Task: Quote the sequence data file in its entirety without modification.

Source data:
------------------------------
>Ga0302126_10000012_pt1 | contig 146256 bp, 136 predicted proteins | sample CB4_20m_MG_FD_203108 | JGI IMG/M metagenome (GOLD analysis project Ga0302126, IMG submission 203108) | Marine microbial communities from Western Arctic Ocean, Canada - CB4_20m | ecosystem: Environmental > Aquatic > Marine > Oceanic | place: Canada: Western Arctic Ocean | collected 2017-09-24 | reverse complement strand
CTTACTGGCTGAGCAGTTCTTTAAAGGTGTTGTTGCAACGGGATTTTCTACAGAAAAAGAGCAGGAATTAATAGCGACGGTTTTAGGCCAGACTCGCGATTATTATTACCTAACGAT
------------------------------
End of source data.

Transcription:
>Ga0302126_10000012_pt1 | contig 146256 bp, 136 predicted proteins | sample CB4_20m_MG_FD_203108 | JGI IMG/M metagenome (GOLD analysis project Ga0302126, IMG submission 203108) | Marine microbial communities from Western Arctic Ocean, Canada - CB4_20m | ecosystem: Environmental > Aquatic > Marine > Oceanic | place: Canada: Western Arctic Ocean | collected 2017-09-24 | reverse complement strand
CTTACTGGCTGAGCAGTTCTTTAAAGGTGTTGTTGCAACGGGATTTTCTACAGAAAAAGAGCAGGAATTAATAGCGACGGTTTTAGGCCAGACTCGCGATTATTATTACCTAACGAT